Chiles are the foundation of Mexican cuisine. Most Mexican recipes use fresh chiles or dried chiles. Their flavors, textures and uses vary. Two of the most popular fresh chiles used in Mexico are the jalapeño and poblano. Jalapeños are readily available in most grocery stores. Also, the poblano, famous as the pepper battered and filled with cheese is easy to find.
When chiles are dried, their flavor profile changes and so does their name. For example, a dried poblano is an ancho. Smoke dry a jalapeño and you have a chipotle. Learn more about different varieties of chiles – fresh and dried. Watch Chef Rick Bayless’ crash course and learn everything you need to know about Mexican chiles.
Types of Fresh Chiles in the Mexican Kitchen
Not all chiles are hot. Usually larger chiles like the poblano have more flavor. While smaller chiles like the serrano and jalapeño are more spicy. However, if you are looking to reduce the spice, it’s important to remove the veins and seedpod inside. This is where the capsaicin is. Capsaicin is what give chiles their heat.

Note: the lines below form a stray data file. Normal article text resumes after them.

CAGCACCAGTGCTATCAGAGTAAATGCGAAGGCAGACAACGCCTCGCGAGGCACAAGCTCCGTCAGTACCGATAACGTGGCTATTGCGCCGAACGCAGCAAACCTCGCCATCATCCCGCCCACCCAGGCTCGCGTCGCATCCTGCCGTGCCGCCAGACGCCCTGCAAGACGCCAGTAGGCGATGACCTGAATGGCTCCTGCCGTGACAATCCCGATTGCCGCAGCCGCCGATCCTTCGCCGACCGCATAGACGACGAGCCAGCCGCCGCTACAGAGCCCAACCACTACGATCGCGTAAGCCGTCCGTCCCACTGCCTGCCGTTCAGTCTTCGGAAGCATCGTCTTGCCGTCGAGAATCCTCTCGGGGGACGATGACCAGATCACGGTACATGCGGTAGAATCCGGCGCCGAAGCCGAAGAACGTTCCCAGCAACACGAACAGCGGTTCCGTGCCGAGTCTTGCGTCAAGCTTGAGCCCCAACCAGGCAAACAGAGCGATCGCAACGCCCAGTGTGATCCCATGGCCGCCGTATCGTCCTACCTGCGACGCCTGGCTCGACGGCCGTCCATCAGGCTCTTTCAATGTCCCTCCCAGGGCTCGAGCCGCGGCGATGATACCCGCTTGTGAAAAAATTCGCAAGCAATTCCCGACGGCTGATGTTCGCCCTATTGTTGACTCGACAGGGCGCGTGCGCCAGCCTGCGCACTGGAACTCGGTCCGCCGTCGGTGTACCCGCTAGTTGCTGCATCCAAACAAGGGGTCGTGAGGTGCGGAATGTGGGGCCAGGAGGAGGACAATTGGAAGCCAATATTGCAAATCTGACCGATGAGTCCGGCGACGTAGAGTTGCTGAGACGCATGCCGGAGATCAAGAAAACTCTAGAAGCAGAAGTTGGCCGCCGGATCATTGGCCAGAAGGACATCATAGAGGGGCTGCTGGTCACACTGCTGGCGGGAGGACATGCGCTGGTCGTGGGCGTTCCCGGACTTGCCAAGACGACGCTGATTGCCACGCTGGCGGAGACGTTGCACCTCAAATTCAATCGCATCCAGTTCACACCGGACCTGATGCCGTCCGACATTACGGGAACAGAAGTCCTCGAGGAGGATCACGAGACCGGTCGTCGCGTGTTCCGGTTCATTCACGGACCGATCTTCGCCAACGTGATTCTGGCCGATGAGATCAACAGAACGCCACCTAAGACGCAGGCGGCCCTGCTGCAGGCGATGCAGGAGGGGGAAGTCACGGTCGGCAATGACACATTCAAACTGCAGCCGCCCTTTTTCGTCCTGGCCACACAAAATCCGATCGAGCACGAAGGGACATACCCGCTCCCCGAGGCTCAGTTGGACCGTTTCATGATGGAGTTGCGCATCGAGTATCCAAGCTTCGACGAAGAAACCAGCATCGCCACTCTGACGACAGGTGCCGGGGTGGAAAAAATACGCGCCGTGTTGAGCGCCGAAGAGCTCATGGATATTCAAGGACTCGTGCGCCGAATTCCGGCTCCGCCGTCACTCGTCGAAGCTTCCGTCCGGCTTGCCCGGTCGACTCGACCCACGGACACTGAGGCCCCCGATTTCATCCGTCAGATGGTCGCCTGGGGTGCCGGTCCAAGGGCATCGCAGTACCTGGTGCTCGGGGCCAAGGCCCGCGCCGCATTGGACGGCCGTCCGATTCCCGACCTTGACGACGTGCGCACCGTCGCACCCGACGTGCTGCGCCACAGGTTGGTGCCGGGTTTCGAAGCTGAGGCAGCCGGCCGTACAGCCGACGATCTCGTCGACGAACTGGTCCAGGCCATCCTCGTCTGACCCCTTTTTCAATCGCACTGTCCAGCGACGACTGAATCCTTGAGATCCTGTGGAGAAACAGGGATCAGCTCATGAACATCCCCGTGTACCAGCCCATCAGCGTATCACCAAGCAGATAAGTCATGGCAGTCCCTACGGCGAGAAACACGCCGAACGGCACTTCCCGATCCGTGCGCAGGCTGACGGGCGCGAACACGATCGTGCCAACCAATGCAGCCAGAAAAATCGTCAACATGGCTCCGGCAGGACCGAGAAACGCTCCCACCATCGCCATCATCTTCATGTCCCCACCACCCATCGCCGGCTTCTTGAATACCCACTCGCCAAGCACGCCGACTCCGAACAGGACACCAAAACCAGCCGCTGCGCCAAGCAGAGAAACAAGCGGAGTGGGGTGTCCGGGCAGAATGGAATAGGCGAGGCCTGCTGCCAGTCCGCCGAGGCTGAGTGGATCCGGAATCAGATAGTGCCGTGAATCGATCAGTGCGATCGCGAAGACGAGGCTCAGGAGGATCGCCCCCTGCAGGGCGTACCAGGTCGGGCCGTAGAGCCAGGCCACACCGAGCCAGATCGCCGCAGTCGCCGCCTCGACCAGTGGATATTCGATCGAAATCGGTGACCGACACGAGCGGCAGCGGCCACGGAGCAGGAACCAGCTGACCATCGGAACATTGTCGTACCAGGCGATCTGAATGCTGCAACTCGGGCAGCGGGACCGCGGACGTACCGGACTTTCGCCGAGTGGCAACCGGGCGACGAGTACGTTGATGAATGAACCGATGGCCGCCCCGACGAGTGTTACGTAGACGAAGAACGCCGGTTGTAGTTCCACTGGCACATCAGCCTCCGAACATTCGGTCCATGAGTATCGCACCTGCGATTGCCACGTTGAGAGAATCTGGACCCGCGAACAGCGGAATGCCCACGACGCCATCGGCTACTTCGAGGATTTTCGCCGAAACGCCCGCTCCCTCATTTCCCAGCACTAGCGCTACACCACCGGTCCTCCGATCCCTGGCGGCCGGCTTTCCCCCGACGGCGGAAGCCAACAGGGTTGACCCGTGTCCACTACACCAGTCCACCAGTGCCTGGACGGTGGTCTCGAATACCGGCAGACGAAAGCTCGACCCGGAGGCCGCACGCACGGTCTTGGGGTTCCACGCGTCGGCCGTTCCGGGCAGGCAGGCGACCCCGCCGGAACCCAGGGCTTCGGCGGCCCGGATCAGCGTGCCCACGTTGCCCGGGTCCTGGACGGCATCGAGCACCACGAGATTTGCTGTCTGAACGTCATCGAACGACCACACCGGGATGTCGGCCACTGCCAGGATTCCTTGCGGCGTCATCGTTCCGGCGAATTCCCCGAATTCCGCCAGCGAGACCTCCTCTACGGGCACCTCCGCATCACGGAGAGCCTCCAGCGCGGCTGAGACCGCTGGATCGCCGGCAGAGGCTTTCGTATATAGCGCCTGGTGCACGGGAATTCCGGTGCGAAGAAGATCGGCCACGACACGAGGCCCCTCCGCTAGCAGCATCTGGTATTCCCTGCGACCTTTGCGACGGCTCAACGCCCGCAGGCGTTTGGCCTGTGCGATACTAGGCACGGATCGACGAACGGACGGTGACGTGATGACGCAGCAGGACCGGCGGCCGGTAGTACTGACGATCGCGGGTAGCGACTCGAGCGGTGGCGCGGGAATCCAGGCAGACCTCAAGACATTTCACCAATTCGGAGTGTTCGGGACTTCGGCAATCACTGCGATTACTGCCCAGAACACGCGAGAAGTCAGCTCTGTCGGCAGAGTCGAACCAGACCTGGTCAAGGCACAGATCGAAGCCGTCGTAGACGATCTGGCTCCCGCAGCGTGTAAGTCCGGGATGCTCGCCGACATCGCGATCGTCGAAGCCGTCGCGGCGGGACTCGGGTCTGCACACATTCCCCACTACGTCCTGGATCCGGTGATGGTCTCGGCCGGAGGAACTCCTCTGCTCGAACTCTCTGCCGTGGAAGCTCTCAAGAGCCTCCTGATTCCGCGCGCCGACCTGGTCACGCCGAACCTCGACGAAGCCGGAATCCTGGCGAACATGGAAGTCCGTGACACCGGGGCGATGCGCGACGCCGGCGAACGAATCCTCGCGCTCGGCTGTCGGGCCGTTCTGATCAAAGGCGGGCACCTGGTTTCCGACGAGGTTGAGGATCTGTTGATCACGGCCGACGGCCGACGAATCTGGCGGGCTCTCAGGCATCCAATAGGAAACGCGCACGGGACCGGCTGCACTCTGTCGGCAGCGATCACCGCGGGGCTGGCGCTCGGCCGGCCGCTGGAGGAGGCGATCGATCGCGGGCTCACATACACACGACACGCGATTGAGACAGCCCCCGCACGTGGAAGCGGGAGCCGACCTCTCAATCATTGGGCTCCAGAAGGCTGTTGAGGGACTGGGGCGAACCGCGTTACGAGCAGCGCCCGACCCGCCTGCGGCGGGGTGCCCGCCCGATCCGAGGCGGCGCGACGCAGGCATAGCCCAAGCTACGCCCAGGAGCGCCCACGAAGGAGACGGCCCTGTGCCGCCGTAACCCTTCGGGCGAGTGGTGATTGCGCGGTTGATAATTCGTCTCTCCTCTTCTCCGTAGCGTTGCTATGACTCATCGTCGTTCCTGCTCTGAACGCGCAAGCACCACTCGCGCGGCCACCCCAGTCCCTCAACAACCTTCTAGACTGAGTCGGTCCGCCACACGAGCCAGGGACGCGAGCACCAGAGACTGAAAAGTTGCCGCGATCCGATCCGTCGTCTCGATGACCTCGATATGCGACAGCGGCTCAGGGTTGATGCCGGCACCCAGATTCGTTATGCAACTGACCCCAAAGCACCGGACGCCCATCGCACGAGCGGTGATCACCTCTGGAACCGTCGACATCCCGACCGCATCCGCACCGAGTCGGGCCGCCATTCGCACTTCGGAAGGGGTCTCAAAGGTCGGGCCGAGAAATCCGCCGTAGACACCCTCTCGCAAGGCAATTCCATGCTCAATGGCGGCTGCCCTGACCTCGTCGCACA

Some chiles are extremely hot. The habanero has one of the best flavors, but also one of the hottest spice levels. This pepper ranges in color from green to red to bright orange. It has distinct floral notes and packs a punch of heat. It is commonly found in Mexico, especially in the Yucatan.
When working with chiles of any it is important to remember the oils can get on your hands. So remember to wash your hand very well before touching your eyes or anywhere on your face. And especially be careful when using the restroom. That’s a burn you don’t want to have.
Note: Chile is sometimes spelled chili or also called chili pepper.